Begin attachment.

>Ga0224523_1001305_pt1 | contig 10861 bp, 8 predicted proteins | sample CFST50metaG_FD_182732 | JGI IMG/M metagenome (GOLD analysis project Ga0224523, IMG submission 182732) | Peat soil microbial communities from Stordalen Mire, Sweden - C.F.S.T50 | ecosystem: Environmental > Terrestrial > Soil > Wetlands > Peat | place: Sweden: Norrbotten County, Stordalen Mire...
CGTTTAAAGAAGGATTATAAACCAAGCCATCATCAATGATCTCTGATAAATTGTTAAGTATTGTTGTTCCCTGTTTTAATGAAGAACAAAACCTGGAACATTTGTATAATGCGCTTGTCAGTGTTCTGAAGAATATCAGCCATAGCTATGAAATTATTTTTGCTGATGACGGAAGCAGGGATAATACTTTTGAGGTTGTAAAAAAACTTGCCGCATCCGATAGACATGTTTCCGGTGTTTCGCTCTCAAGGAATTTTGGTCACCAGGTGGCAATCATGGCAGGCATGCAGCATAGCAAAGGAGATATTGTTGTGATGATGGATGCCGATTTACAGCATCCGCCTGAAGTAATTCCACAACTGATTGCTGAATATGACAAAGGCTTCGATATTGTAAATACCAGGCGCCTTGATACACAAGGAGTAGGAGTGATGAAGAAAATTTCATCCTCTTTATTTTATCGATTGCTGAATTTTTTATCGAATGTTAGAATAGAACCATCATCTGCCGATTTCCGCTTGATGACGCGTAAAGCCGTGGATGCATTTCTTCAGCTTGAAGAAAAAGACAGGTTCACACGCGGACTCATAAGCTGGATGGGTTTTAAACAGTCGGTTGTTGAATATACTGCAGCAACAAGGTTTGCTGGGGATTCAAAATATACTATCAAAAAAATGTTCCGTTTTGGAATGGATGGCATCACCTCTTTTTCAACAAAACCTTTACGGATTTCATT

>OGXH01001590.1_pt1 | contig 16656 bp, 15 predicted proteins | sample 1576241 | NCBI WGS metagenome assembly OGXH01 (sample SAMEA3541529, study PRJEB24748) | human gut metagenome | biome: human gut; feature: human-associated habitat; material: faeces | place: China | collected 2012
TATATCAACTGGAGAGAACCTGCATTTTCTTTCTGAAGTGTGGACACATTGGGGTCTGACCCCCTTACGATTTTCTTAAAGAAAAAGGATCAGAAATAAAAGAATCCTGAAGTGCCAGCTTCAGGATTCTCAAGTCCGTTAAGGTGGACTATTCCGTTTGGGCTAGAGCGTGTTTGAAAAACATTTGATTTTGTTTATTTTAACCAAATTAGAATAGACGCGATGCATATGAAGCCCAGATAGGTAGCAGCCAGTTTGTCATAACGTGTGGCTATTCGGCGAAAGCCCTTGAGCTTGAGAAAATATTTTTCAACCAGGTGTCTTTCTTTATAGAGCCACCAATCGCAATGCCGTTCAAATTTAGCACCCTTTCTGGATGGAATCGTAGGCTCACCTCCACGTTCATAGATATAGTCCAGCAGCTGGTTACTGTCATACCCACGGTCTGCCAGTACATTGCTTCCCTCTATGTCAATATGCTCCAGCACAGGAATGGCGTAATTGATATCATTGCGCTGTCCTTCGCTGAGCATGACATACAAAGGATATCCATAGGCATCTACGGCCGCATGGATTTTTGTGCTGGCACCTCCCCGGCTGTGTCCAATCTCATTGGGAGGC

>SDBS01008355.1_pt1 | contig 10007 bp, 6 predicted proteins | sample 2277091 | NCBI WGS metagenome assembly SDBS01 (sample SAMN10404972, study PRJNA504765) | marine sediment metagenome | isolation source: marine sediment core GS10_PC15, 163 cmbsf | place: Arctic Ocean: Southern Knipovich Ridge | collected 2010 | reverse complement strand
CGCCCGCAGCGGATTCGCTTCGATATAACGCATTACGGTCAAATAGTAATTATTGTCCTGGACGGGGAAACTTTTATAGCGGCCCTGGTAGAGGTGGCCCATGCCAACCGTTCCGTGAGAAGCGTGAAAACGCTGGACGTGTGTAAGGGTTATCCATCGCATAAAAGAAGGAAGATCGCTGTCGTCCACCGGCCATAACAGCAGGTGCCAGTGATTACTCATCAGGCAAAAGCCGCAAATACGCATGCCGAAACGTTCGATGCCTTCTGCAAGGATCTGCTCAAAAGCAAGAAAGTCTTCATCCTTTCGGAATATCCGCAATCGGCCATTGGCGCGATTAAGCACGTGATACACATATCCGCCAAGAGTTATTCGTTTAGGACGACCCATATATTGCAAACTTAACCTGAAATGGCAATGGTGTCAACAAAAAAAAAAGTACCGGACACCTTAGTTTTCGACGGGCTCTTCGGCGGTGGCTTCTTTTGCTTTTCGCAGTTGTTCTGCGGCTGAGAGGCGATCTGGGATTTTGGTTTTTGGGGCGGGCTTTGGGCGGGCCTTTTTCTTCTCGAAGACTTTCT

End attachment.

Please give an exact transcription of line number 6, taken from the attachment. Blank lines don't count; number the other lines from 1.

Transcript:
CGCCCGCAGCGGATTCGCTTCGATATAACGCATTACGGTCAAATAGTAATTATTGTCCTGGACGGGGAAACTTTTATAGCGGCCCTGGTAGAGGTGGCCCATGCCAACCGTTCCGTGAGAAGCGTGAAAACGCTGGACGTGTGTAAGGGTTATCCATCGCATAAAAGAAGGAAGATCGCTGTCGTCCACCGGCCATAACAGCAGGTGCCAGTGATTACTCATCAGGCAAAAGCCGCAAATACGCATGCCGAAACGTTCGATGCCTTCTGCAAGGATCTGCTCAAAAGCAAGAAAGTCTTCATCCTTTCGGAATATCCGCAATCGGCCATTGGCGCGATTAAGCACGTGATACACATATCCGCCAAGAGTTATTCGTTTAGGACGACCCATATATTGCAAACTTAACCTGAAATGGCAATGGTGTCAACAAAAAAAAAAGTACCGGACACCTTAGTTTTCGACGGGCTCTTCGGCGGTGGCTTCTTTTGCTTTTCGCAGTTGTTCTGCGGCTGAGAGGCGATCTGGGATTTTGGTTTTTGGGGCGGGCTTTGGGCGGGCCTTTTTCTTCTCGAAGACTTTCT